A random sample of students in every state takes the NAEP assessment in Grades 4 and 8 in math and ELA in odd years (e.g., 2009, 2011, 2013, 2015, and 2017). From NAEP, then, we know the relative performance of states on the NAEP assessment. In the grades and years when NAEP assessments were not administered to students, we average the scores in the grades and years just before and just after to obtain estimates for untested grades, subjects, and years.
We use the states’ NAEP results in each grade, year, and subject to rescale the thresholds to the NAEP scale. For each subject, grade, and year, we multiply the thresholds by the state’s NAEP standard deviation and add the state’s NAEP average score.
Example: State A, Grade 4 reading in 2014–15
The average score and standard deviation of State A NAEP scores in Grade 4 reading in 2014–15 were:
- Mean NAEP Score: 200
- Standard Deviation of NAEP Score: 40
We have three thresholds:
- Threshold 1: -0.75
- Threshold 2: 0.05
- Threshold 3: 1.0
As an example, let’s convert Threshold 1 onto the NAEP scale. First, we multiply by 40. Then, we add 200:
(-0.75 x 40.0) + 200 = 170
This yields a new “linked” Threshold 1 of 170. The table below shows all three linked thresholds.
|Threshold||Original||Linked (on NAEP Scale)|
We repeat this step for every state in every subject, grade, and year. The end result is a set of thresholds for every state, subject, grade, and year that are all on the same scale, the NAEP scale.
For more information, see Step 3 of the Technical Documentation and Reardon, Kalogrides & Ho (Forthcoming).
Estimating the mean from proficiency count data
The next step of our process is to estimate the mean test score in each school and district for all students and by student subgroups (gender, race/ethnicity, and economic disadvantage). To do this, we estimate heteroskedastic ordered probit models using both the raw proficiency count data (shown above) and the linked thresholds from the prior step. This method allows us to estimate the mean standardized test score in a school or district for every subgroup, subject, grade, and year on the same scale.
To get estimates for each county (in a given subject, grade, and year) we take a weighted average of all the estimates from the districts that belong to that county. The weighted average accounts for the number of students served in each district, allowing estimates from large districts in a county to contribute more than small districts.
For more information, see Steps 5 and 6 in the technical documentation; Reardon, Shear, et al. (2017); and Shear and Reardon (2019).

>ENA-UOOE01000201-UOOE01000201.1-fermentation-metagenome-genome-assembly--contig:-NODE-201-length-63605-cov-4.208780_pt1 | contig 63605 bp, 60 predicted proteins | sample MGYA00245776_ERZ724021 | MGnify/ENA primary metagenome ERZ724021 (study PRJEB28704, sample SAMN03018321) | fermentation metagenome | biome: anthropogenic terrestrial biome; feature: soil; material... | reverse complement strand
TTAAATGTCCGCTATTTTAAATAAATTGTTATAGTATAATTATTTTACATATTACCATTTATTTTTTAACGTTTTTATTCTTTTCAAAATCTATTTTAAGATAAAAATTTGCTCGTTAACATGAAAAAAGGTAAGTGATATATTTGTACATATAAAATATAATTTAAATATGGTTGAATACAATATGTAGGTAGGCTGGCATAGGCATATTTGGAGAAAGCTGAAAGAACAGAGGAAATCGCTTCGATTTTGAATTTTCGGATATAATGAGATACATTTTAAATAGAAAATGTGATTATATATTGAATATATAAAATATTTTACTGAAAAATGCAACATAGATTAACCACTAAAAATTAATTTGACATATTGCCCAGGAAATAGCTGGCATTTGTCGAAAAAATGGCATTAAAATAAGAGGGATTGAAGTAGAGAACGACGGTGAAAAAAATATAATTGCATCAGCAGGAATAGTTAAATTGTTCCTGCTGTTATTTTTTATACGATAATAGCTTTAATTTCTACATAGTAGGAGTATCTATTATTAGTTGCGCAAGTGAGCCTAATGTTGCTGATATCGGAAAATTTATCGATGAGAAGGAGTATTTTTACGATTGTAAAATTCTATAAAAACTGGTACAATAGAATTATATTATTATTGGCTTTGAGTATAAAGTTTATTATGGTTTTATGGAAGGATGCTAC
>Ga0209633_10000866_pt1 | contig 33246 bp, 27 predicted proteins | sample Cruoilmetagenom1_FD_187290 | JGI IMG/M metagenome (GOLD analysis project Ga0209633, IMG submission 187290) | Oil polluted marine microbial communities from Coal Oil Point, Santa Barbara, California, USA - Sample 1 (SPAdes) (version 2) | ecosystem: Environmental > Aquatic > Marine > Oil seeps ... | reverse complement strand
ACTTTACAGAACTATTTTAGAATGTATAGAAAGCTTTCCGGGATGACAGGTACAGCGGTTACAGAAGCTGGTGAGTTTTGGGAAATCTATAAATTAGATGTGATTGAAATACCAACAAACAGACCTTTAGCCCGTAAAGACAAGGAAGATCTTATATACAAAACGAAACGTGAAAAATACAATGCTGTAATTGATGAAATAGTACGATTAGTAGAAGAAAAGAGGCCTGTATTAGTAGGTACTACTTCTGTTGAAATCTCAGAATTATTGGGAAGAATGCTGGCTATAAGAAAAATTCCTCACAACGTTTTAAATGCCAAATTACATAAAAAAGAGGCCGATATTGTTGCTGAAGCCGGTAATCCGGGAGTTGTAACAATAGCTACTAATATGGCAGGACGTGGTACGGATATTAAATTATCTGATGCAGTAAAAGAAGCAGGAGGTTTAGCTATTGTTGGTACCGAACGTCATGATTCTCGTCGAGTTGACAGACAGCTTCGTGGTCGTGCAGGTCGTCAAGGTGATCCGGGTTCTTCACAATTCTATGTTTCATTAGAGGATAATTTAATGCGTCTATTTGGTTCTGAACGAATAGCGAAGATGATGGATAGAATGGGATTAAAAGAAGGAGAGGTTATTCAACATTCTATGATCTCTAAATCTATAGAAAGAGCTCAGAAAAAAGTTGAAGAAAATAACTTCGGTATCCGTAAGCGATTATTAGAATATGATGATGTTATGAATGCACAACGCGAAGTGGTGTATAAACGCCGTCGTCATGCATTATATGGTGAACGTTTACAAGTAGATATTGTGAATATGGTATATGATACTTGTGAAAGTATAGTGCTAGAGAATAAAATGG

Scaling the Estimates to Grade Equivalents
On the website, we report all data in grade levels, or what we call the Grade (within Cohort) Standardized (GCS) scale. On this scale, users can interpret one unit as one grade level. The national average performance is 3 in Grade 3, 4 in Grade 4, and so on.
To convert our estimates from the NAEP scale into grade levels, we have to first approximate the average amount student test scores grow in a grade on NAEP. To do this, we use data from three national NAEP cohorts: the cohorts who were in 4th grade in 2009, 2011, and 2013. Below we show the average national NAEP scores in Grades 4 and 8 for these three cohorts. We average over the three cohorts to create a stable baseline, or reference group.
|Grade||2009 Cohort||2011 Cohort||2013 Cohort||Average|
We calculate the amount the test scores changed between 4th and 8th grade (Average 4th to 8th Grade Growth) as the average score in 8th grade minus the average score in 4th grade. Then, to get an estimate of per-grade growth, we divide that value by 4 (Average Per-Grade Growth).
|Average 4th Grade Score||Average 8th Grade Score||Average 4th to 8th Grade Growth||Average Per-Grade Growth|
Now, we can use these numbers to rescale the SEDA estimates that are on the NAEP scale into grade equivalents. From the SEDA estimates we subtract the 4th-grade average score, divide by the per-grade growth, and add 4.
A score of 250 in 4th-grade math becomes:
(250 – 239.2)/10.52 + 4 = 5.02.
In other words, these students score at a 5th-grade level, or approximately one grade level ahead of the national average (the reference group) in math.